Lisa West’s case is strange, but not as strange as the response she received from Delta when she complained about it.
West was flying from Richmond, Va., to Punta Cana, in the Dominican Republic. But the flight didn’t go as planned. The last leg of her flight was diverted to Puerto Plata, another Dominican Republic airport over 250 miles away, triggering a series of problems.
Delta’s delay drama
She arrived at her destination a full day after her vacation was supposed to start, and wanted Delta to compensate her for the missed time. Of course, Delta said “no.” But it’s the circumstances that are a little odd — and so was the way it said “no.”
But let’s scroll back to the events leading up to the delay. Flight 543 from Atlanta to Punta Cana was initially diverted because of weather. But the plane landed at an airfield that couldn’t accommodate a Boeing 737-800 — at least that’s what passengers were told — and one of the plane’s tires blew out. Delta had to charter a bus to take the passengers to their destination. (And yes, I realize the photo above is not of a 737-800 at a tropical airport. Stock photography fail!)
Passengers waited four hours for the bus, and the trip to Punta Cana took another 5 1/2 hours. What an adventure.
Strangest moment? That’s when the bus driver pulled over for a restroom break. There were no facilities. (Related: Denied boarding by Delta Air Lines twice — can you help me get a refund?)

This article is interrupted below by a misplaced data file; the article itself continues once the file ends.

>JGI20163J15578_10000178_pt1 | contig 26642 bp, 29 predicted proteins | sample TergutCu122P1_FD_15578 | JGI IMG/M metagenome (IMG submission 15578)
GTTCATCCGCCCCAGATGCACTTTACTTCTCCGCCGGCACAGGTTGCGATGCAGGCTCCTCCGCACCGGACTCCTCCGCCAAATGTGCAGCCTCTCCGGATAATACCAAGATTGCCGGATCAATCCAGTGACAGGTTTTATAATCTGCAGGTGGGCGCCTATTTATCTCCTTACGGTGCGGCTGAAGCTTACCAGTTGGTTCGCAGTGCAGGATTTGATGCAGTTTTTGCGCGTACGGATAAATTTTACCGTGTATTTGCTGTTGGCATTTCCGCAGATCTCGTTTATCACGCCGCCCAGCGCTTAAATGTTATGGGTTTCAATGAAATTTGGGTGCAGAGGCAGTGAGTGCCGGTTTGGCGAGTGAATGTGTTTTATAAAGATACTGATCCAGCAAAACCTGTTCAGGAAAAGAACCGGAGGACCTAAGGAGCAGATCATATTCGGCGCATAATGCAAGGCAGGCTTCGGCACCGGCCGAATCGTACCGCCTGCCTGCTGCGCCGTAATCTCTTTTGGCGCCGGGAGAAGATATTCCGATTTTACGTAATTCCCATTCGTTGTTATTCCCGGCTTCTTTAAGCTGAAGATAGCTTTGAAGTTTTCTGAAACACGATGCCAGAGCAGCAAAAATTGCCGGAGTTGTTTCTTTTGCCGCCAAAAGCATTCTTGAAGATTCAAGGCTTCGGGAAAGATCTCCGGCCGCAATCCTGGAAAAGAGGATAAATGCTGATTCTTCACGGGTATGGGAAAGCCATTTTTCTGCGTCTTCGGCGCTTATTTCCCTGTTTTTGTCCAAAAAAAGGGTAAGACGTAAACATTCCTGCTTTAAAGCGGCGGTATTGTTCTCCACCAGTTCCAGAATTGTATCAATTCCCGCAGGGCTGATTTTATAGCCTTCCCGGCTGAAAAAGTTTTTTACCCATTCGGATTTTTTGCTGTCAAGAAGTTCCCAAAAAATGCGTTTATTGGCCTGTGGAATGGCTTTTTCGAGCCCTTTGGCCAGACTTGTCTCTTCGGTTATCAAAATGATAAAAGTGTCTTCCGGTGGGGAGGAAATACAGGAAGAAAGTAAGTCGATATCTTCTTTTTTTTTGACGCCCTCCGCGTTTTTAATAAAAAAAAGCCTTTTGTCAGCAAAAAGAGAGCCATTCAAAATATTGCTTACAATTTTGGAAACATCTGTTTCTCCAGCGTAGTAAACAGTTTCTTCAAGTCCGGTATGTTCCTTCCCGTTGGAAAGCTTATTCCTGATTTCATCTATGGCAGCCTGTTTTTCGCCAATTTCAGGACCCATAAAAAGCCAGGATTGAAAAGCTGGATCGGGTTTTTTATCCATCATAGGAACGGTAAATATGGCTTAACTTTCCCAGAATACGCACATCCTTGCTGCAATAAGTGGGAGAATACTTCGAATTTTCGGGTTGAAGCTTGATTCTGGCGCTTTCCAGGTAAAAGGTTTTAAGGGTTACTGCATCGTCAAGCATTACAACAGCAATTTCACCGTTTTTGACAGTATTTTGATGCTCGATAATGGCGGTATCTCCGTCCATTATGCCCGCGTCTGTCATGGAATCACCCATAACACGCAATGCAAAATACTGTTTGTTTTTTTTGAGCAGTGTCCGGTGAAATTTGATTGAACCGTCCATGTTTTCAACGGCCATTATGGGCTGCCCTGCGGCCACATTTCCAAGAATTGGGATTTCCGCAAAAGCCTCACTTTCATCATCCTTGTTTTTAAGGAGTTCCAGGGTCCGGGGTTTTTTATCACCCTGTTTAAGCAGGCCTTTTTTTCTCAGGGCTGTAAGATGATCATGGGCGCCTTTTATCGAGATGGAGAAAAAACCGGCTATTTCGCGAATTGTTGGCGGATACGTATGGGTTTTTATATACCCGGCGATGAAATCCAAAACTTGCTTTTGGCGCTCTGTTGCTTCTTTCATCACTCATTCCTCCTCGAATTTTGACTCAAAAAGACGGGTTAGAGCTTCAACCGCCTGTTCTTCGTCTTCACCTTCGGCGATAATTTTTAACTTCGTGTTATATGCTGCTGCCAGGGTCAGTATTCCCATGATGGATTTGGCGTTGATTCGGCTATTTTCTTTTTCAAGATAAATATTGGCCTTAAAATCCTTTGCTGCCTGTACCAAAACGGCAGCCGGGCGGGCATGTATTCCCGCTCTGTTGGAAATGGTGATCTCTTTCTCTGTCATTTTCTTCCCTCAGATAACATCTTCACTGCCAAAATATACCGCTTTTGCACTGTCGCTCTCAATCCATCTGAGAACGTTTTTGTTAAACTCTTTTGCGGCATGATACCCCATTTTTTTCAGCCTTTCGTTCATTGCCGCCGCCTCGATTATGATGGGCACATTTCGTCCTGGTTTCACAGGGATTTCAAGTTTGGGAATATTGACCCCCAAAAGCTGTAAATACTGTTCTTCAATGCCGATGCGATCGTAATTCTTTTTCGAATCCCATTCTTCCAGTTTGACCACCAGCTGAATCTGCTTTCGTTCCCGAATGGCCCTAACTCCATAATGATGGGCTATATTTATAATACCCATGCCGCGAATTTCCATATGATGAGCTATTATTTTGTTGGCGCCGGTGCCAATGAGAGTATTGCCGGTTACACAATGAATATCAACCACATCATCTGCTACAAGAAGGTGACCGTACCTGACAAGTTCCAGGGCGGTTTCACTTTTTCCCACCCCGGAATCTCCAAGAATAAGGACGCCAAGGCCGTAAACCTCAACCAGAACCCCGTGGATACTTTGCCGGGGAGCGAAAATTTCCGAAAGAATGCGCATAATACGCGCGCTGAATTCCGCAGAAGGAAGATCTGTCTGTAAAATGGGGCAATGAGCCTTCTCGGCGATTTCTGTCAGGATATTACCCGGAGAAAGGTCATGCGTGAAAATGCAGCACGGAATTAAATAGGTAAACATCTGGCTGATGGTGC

“He instructed travelers to ‘go behind a building’ to relieve themselves,” she recalls.
Now, of course Delta isn’t responsible for the weather that led to the delay, or the supposed short runway. But in aggregate, it’s easy to see how passengers like West would think Delta has a responsibility to get her to her destination on time, even if its conditions of carriage say otherwise. Rule 80 (there are a 126 rules!) Flight Delays/Cancellations states:
Flight Schedules are Not Guaranteed
Delta will exercise reasonable efforts to carry passengers and their baggage according to Delta’s published schedules and the schedule reflected on the passenger’s ticket, but published schedules, flight times, aircraft type, seat assignments, and similar details reflected in the ticket or Delta’s published schedules are not guaranteed and form no part of this contract.
Still, Delta responded to her complaints with a nice form letter and a few worthless miles (are there any other kind?).
Thanks for your e-mail. I’m sorry to learn your flight out of Atlanta wasn’t pleasant. After reading your email, I certainly understand why you wanted to let us know about your airport experience.
We expect our staff to be helpful, professional and provide accurate and consistent information to our passengers at all times. Updated flight information is important, so I understand how you felt when you didn’t get it. When there’s a delay or cancellation, our service team at the gate is trained to make timely announcements, so you have the information you need. I recognize you had hotel booking and you didn’t receive the service you expected and should have received. If I were in your place, I would be upset too.
We Hear You
Feedback from important customers like you is really valuable to us. I’ll be forwarding your comments to our Airport Customer Service team so they are aware of the things you have encountered.